The results are part of the second stage of the NMA’s research project, Measuring Advertising Effectiveness of Newspapers – A Fresh Approach. This part of the research, carried out by research firm Hall & Partners, exposed 1,000 consumers to 12 multimedia campaigns across motors, food, cosmetics and toiletries.
In four of the 12 campaigns tested, TV and newspapers combined delivered more than double the increase in brand commitment of TV alone (61% versus 28%) and almost double that of TV and radio combined (61% against 34%.) Maureen Duffy, chief executive of the NMA, claimed the research would allow clients to adequately evaluate the effectiveness of newspaper advertising for the first time.
“Our latest research dispels the myth that newspapers are primarily a call to action medium and cannot contribute to brand building. On the contrary, they can be hugely powerful, doubling the increase in brand commitment when included in a mixed media schedule,” she said.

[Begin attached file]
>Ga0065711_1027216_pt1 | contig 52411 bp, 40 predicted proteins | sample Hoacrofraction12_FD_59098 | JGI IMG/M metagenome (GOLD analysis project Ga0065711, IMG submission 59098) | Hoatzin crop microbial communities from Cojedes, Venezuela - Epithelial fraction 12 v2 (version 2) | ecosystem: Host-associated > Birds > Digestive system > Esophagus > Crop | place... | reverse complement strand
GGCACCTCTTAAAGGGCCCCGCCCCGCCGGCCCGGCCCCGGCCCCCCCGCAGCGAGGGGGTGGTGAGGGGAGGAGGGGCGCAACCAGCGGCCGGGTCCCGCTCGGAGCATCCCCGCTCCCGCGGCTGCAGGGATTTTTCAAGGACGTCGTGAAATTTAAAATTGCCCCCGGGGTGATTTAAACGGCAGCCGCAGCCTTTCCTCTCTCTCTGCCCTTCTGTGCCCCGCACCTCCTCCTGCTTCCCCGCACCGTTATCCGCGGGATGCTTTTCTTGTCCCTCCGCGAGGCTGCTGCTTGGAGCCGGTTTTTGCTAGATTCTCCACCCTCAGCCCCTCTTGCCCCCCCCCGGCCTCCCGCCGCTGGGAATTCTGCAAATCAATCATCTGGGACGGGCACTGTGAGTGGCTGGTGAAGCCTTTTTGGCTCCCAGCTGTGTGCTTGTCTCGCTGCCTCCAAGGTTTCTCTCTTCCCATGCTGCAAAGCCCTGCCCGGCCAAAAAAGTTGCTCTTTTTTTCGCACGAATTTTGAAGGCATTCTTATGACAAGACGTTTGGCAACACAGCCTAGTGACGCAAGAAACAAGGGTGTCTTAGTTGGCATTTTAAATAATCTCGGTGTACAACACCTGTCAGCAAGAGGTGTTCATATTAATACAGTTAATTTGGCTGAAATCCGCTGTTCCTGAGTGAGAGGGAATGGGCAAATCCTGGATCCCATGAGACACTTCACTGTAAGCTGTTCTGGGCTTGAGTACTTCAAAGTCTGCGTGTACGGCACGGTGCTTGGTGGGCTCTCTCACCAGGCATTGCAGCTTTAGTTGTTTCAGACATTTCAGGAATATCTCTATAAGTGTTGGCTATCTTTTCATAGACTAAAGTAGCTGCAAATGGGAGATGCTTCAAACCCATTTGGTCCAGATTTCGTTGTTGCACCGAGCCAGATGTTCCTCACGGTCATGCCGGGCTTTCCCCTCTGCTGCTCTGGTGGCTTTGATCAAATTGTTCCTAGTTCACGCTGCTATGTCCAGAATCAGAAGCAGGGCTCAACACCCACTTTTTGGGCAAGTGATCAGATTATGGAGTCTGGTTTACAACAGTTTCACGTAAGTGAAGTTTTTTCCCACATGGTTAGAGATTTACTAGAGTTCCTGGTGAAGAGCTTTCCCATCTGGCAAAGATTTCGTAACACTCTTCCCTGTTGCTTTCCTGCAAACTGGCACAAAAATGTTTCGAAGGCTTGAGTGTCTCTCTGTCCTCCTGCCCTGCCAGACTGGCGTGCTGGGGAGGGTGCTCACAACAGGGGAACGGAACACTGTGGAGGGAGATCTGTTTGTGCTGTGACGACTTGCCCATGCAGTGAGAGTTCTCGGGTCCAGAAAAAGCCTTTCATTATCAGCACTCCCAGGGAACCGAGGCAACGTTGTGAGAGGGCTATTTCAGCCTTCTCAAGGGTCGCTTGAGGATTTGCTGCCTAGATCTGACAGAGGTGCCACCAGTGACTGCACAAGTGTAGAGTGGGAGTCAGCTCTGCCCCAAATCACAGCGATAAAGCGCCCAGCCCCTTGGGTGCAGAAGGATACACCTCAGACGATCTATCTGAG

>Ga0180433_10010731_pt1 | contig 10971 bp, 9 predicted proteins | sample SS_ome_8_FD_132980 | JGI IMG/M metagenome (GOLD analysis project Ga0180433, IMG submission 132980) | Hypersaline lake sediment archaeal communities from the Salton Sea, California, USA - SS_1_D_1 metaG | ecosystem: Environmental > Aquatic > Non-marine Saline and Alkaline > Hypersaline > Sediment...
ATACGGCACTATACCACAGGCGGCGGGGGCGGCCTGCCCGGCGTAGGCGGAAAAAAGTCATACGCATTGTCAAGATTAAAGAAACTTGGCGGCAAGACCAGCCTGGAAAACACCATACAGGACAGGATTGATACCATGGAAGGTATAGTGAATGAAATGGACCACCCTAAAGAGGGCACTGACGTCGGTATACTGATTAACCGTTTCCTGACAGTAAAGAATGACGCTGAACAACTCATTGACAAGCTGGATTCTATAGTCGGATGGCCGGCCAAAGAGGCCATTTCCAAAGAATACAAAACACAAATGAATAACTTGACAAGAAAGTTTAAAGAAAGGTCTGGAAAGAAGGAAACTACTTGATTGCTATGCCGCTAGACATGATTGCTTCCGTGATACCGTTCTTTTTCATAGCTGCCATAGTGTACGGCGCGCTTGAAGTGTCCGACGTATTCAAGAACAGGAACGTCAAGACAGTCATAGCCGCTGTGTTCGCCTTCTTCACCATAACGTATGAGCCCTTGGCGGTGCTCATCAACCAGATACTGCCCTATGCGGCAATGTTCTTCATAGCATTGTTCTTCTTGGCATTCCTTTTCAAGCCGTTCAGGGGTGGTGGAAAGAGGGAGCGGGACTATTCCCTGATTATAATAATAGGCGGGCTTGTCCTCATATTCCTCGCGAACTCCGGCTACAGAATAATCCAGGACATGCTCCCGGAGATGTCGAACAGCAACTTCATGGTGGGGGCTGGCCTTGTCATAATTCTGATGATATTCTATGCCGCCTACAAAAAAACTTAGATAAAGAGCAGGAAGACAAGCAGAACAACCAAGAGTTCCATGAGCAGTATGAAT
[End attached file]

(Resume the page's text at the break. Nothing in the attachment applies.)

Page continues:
Alex Randall, head of press for Vizeum, said the research proved what the industry has suspected for a long time: that press advertising is under-used.
“The challenge will be in changing people’s attitudes.
Assuming the research does prove that papers are under-used as a branding tool, the next step is to sell the message into strategic planners and clients,” he said, “The opinion change needs to happen earlier in the decision making process to affect budget allocation.”
Jo Blake, press director of Carat, also welcomed the findings and suggested the research was overdue: “Any piece of research like this is a good thing – and the NMA is the right body to be doing it. I certainly think it needed to do something like this for the national press.
“This is research that we can take to our clients, or that we can refer back to.”
The first stage, published in June 2004, identified six strategic roles newspaper ads can play: called to action, depth of information, brand values, re-appraisal, public agenda and extension.
This article was first published on Media Week